Another favorite Oz champion passed on Christmas Eve. She certainly wasn’t as internationally famous as Betty White, but she was equally cherished, treasured, and venerated by the fans who’d embraced her across four decades as a mainstay of Oz festivals in the Midwest United States. Mary Ellen Burbach didn’t appear in Metro-Goldwyn-Mayer’s 1939 film, THE WIZARD OF OZ, but her husband-to-be, Pernell St. Aubin, played in that production as both a Munchkin townsman and soldier. (In later years, Mary Ellen would proudly point him out to those viewing the movie: “Behind Dorothy’s carriage! He’s a soldier – in the front row, closest to the screen!”)

They wed in 1948; prior to that, Mary Ellen worked at the Chicago World’s Fair as well as onstage and in nightclubs, performing with one or another of the famous troupes of “little people” then on the circuit. She also traveled to Hollywood, where she was seen onscreen as a leprechaun princess in MGM’s THREE WISE FOOLS (1946). The movie itself “sort of . . . well, it disappeared!” she would later admit, although Mary Ellen took pride in recalling its all-star cast: Margaret O’Brien, Lionel Barrymore, Lewis Stone, Thomas Mitchell, Edward Arnold, Jane Darwell, Cyd Charisse, Harry Davenport, and Ray Collins among them. In the photo below, the older gentlemen are (from left) Thomas Mitchell (with Margaret O’Brien), Edward Arnold, Lionel Barrymore (seated), and Lewis Stone. Mary Ellen is pretty much dead center in her fairy garb – and note, please, just three leprechauns to her right: Jerry (“Lollipop Guild” of Oz) Maren!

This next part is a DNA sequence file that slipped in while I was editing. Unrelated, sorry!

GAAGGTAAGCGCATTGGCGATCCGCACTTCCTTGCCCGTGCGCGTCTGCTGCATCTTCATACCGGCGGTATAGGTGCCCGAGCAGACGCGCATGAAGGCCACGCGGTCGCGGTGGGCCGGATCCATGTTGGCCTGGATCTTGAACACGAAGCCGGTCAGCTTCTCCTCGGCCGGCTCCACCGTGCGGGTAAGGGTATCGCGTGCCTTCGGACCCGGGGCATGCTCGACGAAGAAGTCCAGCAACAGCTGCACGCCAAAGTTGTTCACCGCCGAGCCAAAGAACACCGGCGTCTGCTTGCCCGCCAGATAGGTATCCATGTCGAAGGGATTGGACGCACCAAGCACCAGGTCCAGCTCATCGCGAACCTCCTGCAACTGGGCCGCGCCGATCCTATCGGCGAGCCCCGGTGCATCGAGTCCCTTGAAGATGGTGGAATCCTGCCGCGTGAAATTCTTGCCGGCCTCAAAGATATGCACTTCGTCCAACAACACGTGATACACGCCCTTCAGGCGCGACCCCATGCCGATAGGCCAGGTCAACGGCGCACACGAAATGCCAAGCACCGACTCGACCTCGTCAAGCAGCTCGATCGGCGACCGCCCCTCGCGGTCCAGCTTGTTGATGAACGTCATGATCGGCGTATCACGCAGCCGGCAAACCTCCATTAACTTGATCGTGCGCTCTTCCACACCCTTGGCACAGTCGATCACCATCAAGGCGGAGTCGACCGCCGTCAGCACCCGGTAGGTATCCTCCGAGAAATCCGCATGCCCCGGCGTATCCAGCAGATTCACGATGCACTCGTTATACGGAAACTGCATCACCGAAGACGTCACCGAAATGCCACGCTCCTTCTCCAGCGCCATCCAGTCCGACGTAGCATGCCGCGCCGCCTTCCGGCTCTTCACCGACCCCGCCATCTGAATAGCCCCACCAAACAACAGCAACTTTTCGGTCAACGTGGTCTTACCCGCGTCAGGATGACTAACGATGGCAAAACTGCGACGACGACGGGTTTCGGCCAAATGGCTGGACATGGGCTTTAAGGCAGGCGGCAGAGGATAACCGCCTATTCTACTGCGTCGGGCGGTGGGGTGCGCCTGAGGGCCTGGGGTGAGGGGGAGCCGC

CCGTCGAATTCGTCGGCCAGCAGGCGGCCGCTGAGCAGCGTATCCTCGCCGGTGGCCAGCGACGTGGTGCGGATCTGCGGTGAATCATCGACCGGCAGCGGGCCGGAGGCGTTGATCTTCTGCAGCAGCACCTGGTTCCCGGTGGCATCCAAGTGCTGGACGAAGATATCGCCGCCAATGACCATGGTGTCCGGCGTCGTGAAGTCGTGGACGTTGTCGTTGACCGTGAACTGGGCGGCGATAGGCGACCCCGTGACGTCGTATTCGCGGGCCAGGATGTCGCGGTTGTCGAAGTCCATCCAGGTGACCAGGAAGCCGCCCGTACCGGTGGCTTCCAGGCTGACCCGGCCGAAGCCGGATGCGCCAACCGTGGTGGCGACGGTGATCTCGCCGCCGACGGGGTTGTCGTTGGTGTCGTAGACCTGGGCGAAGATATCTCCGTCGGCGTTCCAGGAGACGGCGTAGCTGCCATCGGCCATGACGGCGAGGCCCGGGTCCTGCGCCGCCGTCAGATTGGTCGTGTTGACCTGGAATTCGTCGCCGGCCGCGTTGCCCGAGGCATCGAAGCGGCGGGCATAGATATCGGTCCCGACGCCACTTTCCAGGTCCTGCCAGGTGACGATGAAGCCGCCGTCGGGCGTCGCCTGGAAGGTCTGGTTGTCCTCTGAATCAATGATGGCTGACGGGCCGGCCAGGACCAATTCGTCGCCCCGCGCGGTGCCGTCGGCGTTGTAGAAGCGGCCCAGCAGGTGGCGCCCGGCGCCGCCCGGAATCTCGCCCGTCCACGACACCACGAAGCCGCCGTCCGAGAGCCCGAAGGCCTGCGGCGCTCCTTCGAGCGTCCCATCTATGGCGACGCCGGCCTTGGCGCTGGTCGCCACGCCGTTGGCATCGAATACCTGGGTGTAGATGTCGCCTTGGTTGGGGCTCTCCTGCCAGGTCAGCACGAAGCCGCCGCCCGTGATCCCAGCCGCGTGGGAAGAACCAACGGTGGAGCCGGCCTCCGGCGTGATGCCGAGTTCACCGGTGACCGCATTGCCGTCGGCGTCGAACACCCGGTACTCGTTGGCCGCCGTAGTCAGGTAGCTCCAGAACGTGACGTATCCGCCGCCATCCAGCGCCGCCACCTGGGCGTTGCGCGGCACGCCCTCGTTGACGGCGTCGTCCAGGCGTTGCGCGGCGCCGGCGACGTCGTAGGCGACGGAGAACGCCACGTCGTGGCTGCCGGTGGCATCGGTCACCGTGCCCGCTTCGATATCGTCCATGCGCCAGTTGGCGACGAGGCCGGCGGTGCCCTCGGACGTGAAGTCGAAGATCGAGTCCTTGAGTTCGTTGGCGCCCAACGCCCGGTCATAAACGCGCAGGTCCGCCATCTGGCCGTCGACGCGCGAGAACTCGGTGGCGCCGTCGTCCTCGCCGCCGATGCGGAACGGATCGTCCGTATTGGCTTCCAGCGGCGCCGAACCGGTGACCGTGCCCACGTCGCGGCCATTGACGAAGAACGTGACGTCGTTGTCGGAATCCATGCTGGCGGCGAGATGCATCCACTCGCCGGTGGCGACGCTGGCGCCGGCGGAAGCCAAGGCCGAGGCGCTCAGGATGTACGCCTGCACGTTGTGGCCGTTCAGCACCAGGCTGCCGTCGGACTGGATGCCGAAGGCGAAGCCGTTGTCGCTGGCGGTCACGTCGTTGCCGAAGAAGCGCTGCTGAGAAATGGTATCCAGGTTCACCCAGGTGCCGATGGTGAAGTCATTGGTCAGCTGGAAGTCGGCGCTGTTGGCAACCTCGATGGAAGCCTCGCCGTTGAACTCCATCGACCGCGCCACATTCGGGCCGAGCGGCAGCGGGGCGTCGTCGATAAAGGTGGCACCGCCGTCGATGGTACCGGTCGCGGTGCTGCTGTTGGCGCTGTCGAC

In both preceding and succeeding years, both Mary Ellen and Pernell enjoyed miscellaneous other entertainment-related jobs, but they came into their own as proprietors and bartenders of Chicago’s Midget Club. That comfortable neighborhood establishment (in two locations, first from 1948-1955, and then elsewhere until 1982) was built to their size and, as a result, garnered both curiosity and patronage. Due to such publicity, Jean Nelson of near-by Chesterton, IN, reached out to the St. Aubins in 1982 and invited them to her local WIZARD OF OZ festival. They attended four annual events as a couple; after Pernell’s passing in 1987, Mary Ellen continued to make Oz appearances and became known and adored in Chesterton as the festival’s “first lady.”